Sam Hamilton – Portland, OR

Hamilton’s current project, Te Moana Meridian, is an experimental opera that doubles as a genuine proposal to the general assembly of the United Nations: to relocate the Prime Meridian from its current location outside Greenwich, England, to its antipodean coordinates in the South Pacific Ocean. The work is conceived as a five-channel video installation with singers performing the proposed text in English and Māori. If realized, the changes proposed by this work would replace the vestiges of colonial supremacy that marked the United Kingdom as the universal center of time and space, with a new measure for global equity.

Tim Hutchings – Beaverton, OR

In Hutchings work, play and poetry are actualized through systems of gameplay. Hutchings creates intricate and imaginative games and exercises that exist at the intersection of visual art and game-centric dynamism, often disguised as something else entirely, such as a book or a journal. The resulting installations command engagement and interaction, prompting the viewer-turned-participant to reflect on collective memory, loss, and shared emotional experiences. 

Elizabeth Malaska – Portland, OR

Malaska’s psychologically probing paintings explore and rupture the traditional gender hierarchies in Western art. In her revisionist undertaking, she cites visual elements from depictions of women in past and more recent painting, assembling them in new ways. In doing so, Malaska activates these histories and implied patriarchal hierarchies, to question their validity and propose more complex and potent feminine subjects.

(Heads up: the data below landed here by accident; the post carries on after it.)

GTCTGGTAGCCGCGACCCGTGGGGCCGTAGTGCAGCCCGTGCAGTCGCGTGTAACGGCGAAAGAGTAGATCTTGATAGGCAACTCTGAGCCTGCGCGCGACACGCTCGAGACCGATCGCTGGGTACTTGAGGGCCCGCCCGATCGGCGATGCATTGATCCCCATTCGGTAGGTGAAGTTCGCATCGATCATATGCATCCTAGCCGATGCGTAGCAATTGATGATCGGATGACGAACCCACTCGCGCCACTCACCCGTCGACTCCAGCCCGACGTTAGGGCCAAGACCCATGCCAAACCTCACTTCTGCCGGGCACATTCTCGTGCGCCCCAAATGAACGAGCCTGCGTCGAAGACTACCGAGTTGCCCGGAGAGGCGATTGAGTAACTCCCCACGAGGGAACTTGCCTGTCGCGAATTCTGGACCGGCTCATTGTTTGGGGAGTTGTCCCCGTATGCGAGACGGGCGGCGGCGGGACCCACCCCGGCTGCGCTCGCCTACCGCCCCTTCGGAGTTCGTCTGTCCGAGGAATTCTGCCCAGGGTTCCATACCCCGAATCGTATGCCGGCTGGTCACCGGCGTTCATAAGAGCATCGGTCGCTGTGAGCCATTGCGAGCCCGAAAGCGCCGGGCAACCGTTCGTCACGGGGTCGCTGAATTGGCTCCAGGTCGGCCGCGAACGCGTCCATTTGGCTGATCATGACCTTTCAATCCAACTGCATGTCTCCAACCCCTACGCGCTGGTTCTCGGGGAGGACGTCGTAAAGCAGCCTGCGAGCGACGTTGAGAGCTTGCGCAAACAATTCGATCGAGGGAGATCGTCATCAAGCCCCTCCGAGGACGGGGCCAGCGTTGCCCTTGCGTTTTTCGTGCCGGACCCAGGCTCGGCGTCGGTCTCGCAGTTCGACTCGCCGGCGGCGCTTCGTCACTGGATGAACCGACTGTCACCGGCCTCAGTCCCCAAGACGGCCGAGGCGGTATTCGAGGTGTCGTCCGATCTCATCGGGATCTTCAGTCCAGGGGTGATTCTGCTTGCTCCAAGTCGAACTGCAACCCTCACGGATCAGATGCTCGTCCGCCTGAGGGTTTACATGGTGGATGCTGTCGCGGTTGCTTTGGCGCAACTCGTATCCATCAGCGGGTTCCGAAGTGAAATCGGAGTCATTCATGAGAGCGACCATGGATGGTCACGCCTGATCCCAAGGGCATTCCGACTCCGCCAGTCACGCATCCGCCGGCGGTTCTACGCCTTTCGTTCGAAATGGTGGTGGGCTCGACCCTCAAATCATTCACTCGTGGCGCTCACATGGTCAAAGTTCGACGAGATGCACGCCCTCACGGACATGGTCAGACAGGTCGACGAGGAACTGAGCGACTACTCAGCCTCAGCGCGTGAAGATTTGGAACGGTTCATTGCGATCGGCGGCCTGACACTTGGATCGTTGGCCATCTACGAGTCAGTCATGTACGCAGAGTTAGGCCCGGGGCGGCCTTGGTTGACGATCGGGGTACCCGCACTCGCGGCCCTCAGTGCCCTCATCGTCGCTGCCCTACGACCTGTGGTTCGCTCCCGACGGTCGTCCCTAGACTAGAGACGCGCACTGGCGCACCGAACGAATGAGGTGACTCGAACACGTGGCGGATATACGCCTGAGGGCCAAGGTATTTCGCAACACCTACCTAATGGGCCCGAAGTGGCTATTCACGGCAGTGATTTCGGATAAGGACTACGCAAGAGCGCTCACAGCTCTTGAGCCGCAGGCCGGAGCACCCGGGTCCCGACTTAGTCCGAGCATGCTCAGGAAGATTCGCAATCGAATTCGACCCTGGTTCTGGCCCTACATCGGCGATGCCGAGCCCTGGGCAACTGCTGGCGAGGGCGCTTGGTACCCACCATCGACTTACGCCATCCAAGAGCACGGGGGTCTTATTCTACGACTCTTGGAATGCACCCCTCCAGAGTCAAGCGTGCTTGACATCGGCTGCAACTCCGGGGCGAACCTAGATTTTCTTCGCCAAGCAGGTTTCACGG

Rafael Soldi – Seattle, WA

Soldi uncovers the ways in which aspects of identity, particularly queerness and masculinity, interact with normative sociopolitical structures and adolescent rituals, particularly in Latin American societies. Soldi’s most recent work, CARGAMONTÓN, is a series of photogravures depicting the adolescent roughhousing that is at once violent and homoerotic, reflecting on his own experiences as a youth growing up in Peru.

Ric’kisha Taylor – Seattle, WA

Taylor’s rich assemblage works draw on music videos, history, performance, fashion, and news articles as well as adult magazines. Rich and seductive in color, pattern, and materials, with a particular interest in textiles, her work draws the viewer close. Her subjects vogue and vamp, but grotesque distortions disrupt their easy consumption. The resulting collage works expose and challenge the sexualized stereotypes of Black bodies in popular culture and the media.

– Rachel Eggers, SAM Associate Director of Public Relations